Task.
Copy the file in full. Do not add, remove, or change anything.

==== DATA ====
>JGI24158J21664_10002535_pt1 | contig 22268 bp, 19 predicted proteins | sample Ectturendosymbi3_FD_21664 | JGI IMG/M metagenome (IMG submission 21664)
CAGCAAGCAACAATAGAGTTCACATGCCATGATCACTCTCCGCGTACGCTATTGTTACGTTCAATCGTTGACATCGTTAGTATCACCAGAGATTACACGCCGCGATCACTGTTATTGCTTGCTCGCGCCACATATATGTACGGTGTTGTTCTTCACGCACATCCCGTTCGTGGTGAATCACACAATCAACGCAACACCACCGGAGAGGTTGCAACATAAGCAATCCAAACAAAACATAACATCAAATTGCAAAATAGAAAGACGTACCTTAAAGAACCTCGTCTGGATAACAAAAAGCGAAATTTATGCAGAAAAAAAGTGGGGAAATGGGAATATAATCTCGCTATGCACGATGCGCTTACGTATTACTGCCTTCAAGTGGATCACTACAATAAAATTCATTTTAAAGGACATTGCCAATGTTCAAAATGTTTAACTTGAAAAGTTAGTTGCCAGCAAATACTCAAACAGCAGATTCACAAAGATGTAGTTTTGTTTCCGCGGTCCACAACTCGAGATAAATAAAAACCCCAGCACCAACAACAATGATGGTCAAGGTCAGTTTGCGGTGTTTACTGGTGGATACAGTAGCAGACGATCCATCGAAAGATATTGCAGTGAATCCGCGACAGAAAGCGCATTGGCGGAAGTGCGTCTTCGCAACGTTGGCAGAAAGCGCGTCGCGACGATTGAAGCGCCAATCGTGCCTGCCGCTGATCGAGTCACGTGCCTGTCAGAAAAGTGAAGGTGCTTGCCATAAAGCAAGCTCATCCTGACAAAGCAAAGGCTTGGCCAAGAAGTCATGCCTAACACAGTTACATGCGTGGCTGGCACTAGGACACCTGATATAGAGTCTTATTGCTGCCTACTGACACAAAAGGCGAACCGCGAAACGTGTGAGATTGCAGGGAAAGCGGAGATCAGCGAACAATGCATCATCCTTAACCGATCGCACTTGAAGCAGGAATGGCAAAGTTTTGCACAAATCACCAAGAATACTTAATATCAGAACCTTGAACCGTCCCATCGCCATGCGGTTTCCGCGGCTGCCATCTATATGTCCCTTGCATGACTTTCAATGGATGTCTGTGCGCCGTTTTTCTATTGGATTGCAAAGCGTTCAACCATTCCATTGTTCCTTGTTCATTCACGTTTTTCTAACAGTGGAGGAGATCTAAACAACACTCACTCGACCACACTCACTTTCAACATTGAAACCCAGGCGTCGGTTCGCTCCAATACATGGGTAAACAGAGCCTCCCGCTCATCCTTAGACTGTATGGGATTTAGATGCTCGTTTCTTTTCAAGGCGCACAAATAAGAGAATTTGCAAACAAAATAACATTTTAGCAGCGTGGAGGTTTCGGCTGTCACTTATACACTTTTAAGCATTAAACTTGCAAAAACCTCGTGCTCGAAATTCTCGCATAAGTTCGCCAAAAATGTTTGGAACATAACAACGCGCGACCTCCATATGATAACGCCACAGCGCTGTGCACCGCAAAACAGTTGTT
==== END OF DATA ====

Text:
>JGI24158J21664_10002535_pt1 | contig 22268 bp, 19 predicted proteins | sample Ectturendosymbi3_FD_21664 | JGI IMG/M metagenome (IMG submission 21664)
CAGCAAGCAACAATAGAGTTCACATGCCATGATCACTCTCCGCGTACGCTATTGTTACGTTCAATCGTTGACATCGTTAGTATCACCAGAGATTACACGCCGCGATCACTGTTATTGCTTGCTCGCGCCACATATATGTACGGTGTTGTTCTTCACGCACATCCCGTTCGTGGTGAATCACACAATCAACGCAACACCACCGGAGAGGTTGCAACATAAGCAATCCAAACAAAACATAACATCAAATTGCAAAATAGAAAGACGTACCTTAAAGAACCTCGTCTGGATAACAAAAAGCGAAATTTATGCAGAAAAAAAGTGGGGAAATGGGAATATAATCTCGCTATGCACGATGCGCTTACGTATTACTGCCTTCAAGTGGATCACTACAATAAAATTCATTTTAAAGGACATTGCCAATGTTCAAAATGTTTAACTTGAAAAGTTAGTTGCCAGCAAATACTCAAACAGCAGATTCACAAAGATGTAGTTTTGTTTCCGCGGTCCACAACTCGAGATAAATAAAAACCCCAGCACCAACAACAATGATGGTCAAGGTCAGTTTGCGGTGTTTACTGGTGGATACAGTAGCAGACGATCCATCGAAAGATATTGCAGTGAATCCGCGACAGAAAGCGCATTGGCGGAAGTGCGTCTTCGCAACGTTGGCAGAAAGCGCGTCGCGACGATTGAAGCGCCAATCGTGCCTGCCGCTGATCGAGTCACGTGCCTGTCAGAAAAGTGAAGGTGCTTGCCATAAAGCAAGCTCATCCTGACAAAGCAAAGGCTTGGCCAAGAAGTCATGCCTAACACAGTTACATGCGTGGCTGGCACTAGGACACCTGATATAGAGTCTTATTGCTGCCTACTGACACAAAAGGCGAACCGCGAAACGTGTGAGATTGCAGGGAAAGCGGAGATCAGCGAACAATGCATCATCCTTAACCGATCGCACTTGAAGCAGGAATGGCAAAGTTTTGCACAAATCACCAAGAATACTTAATATCAGAACCTTGAACCGTCCCATCGCCATGCGGTTTCCGCGGCTGCCATCTATATGTCCCTTGCATGACTTTCAATGGATGTCTGTGCGCCGTTTTTCTATTGGATTGCAAAGCGTTCAACCATTCCATTGTTCCTTGTTCATTCACGTTTTTCTAACAGTGGAGGAGATCTAAACAACACTCACTCGACCACACTCACTTTCAACATTGAAACCCAGGCGTCGGTTCGCTCCAATACATGGGTAAACAGAGCCTCCCGCTCATCCTTAGACTGTATGGGATTTAGATGCTCGTTTCTTTTCAAGGCGCACAAATAAGAGAATTTGCAAACAAAATAACATTTTAGCAGCGTGGAGGTTTCGGCTGTCACTTATACACTTTTAAGCATTAAACTTGCAAAAACCTCGTGCTCGAAATTCTCGCATAAGTTCGCCAAAAATGTTTGGAACATAACAACGCGCGACCTCCATATGATAACGCCACAGCGCTGTGCACCGCAAAACAGTTGTT